Exercises in Set Theory: Applications of Forcing
New solutions to exercises from Thomas Jech’s book “Set Theory”:
The exercises from this chapter was a good opportunity to play a bit more with the forcing method. Exercise 15.15 seemed a straightforward generalization of Easton’s forcing but turned out to be a bit technical. I realized that the forcing notion used in that exercise provides a result in ZFC (a bit like Exercises 15.31 and 15.32 allow to prove some theorems on Boolean Algebras by Forcing).
Remember that is the normal sequence built by application of the continuum function at successor step. One may wonder: is regular?
First consider the case where is limit. The case is clear ( is regular) so assume . If is an inacessible cardinal, it is easy to prove by induction that for all we have : at step we use that is uncountable, at successor step that it is strong limit and at limit step that it is regular. Hence and so is regular. If is not a cardinal then so is singular. If is a cardinal but not strong limit then there is such that . Since there is such that . Then . So and is singular. Finally, if is a singular cardinal, then again and is singular.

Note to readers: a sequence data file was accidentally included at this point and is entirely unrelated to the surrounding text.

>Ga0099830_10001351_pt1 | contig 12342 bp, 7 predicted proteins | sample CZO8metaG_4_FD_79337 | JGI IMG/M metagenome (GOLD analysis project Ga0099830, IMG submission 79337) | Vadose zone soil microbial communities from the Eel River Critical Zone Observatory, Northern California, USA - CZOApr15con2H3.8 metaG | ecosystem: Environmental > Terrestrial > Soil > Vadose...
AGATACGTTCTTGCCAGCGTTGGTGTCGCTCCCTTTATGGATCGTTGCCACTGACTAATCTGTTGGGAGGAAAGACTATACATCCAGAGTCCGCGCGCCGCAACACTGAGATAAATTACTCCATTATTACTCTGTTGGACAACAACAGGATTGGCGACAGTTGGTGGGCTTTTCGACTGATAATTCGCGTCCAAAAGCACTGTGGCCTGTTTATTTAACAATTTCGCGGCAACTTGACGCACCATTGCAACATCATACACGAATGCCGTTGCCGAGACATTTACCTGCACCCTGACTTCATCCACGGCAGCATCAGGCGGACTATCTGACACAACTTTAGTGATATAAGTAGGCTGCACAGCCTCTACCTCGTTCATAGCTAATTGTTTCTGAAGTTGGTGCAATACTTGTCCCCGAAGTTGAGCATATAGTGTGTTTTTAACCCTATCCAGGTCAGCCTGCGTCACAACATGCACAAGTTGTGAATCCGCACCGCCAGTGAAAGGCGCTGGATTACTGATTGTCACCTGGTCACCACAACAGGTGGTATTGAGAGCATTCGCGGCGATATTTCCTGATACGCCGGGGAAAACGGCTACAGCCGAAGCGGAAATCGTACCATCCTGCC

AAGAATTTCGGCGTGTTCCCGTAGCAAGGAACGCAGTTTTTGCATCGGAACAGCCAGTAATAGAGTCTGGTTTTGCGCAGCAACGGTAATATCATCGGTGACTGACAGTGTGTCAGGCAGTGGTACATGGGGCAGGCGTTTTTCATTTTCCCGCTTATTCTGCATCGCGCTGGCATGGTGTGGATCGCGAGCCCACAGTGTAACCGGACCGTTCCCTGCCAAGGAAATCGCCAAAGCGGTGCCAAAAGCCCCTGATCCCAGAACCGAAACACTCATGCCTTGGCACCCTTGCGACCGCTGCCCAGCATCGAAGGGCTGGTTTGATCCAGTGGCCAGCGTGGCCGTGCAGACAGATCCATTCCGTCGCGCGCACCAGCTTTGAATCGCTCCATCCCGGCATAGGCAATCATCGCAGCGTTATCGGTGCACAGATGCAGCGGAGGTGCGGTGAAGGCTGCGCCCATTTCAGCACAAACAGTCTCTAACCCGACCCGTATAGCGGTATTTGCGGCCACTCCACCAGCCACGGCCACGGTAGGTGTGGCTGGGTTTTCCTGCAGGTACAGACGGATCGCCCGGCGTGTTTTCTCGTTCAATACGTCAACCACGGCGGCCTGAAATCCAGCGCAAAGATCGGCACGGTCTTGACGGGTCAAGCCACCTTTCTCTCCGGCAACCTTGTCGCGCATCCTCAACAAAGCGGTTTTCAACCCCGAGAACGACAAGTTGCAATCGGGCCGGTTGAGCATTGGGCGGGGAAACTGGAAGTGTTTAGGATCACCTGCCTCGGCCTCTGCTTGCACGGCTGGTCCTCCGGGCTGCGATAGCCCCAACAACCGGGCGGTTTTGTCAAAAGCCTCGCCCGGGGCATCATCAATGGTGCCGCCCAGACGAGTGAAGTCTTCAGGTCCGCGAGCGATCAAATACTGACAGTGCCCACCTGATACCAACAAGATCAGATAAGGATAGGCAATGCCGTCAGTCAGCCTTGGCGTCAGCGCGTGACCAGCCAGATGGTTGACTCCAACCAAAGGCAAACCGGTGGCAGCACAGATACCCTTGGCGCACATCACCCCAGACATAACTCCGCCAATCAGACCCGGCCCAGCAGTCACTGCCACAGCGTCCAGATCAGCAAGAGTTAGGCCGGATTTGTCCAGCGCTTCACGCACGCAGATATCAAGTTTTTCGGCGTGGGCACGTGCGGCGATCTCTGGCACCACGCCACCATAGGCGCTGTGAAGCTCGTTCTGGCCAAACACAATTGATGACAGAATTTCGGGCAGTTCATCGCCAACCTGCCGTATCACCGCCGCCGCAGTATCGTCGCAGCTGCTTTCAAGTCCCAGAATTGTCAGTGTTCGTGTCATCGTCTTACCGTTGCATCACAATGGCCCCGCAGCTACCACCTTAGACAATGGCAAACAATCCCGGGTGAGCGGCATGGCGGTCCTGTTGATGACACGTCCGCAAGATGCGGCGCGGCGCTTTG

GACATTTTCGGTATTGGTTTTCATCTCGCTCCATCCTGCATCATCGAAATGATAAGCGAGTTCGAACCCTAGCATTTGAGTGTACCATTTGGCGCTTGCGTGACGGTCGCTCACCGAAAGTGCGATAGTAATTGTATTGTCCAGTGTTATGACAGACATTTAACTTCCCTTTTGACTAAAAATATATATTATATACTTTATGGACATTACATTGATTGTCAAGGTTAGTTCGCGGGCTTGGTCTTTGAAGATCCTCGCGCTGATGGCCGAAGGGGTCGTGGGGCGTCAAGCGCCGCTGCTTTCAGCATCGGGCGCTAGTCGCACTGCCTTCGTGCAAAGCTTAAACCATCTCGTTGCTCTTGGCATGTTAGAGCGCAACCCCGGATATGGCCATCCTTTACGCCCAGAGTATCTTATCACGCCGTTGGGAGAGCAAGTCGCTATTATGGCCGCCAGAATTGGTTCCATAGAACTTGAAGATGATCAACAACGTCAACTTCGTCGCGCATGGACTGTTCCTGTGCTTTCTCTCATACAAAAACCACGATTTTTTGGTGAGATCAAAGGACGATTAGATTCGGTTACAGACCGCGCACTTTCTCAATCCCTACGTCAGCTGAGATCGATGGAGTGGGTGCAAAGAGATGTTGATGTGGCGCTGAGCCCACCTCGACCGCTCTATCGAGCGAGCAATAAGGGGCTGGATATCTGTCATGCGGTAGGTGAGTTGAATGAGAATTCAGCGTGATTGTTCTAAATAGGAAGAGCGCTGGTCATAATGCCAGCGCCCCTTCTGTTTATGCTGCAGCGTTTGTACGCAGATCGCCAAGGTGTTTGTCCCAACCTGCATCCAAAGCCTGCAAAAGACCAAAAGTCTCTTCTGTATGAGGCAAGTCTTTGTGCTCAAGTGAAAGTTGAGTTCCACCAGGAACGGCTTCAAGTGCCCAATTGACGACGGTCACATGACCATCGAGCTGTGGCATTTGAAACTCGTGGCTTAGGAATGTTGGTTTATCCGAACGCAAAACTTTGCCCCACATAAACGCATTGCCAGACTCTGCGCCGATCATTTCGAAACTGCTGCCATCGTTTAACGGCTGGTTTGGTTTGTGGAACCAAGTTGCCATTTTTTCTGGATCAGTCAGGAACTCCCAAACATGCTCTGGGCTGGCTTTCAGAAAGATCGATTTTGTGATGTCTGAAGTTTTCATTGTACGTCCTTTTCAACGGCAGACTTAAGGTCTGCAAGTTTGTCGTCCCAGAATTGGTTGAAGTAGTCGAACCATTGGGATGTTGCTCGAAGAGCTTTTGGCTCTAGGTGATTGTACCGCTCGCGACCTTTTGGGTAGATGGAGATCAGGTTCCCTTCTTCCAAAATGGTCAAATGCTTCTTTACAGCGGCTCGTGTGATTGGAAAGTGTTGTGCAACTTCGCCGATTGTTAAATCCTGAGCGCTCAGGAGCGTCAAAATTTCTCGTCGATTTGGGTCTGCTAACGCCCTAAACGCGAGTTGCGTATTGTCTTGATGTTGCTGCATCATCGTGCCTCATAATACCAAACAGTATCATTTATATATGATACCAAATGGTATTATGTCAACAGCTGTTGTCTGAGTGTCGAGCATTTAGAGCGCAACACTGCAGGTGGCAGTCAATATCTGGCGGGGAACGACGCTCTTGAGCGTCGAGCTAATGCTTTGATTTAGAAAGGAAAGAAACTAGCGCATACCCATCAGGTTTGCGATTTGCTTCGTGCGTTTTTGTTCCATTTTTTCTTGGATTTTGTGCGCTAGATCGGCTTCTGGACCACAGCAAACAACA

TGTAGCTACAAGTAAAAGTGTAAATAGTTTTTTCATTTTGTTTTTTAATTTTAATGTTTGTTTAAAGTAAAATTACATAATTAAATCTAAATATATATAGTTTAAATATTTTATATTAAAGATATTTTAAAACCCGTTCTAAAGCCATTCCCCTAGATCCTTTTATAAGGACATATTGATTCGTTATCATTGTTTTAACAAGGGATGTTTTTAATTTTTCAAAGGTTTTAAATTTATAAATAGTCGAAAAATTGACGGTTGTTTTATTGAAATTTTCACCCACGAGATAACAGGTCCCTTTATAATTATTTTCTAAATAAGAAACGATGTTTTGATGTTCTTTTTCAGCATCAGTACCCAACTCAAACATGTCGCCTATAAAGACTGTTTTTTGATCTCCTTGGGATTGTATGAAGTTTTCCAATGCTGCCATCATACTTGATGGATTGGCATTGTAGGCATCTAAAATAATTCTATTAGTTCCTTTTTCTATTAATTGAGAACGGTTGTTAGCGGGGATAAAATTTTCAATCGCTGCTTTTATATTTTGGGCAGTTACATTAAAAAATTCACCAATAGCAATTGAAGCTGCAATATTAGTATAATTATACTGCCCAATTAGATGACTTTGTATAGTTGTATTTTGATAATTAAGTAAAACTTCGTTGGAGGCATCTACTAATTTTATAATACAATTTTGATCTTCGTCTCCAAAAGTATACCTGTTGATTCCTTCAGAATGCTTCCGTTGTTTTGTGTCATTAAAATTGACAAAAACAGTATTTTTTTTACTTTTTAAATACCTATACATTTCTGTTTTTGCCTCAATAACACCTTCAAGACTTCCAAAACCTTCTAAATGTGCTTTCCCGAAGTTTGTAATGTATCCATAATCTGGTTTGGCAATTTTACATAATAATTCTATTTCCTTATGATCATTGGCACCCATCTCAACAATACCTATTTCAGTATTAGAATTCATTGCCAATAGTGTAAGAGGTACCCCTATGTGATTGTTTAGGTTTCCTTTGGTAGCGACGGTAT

What about the successor case i.e. ? By Corollary 5.3 from Thomas Jech’s book any , we can show that is a regular cardinal. The Generalized Continuum Hypothesis says that . Since it holds in we can not prove in ZFC that for some , is singular.
The generic extension constructed in exercise 15.15 satisfies GCH and so it’s another way to show that can not be proved to be singular for some . However, it provides a better result: by construction, and so . Since “regular cardinal” is a notion we deduce that is a regular cardinal in .
Now the question is: is there any “elementary” proof of the fact that is regular i.e. without using the forcing method?
–update: of course, I forgot to mention that by KÃ¶nig’s theorem, so the singularity of would imply the failure of the continuum hypothesis for the cardinal and this is not provable in ZFC.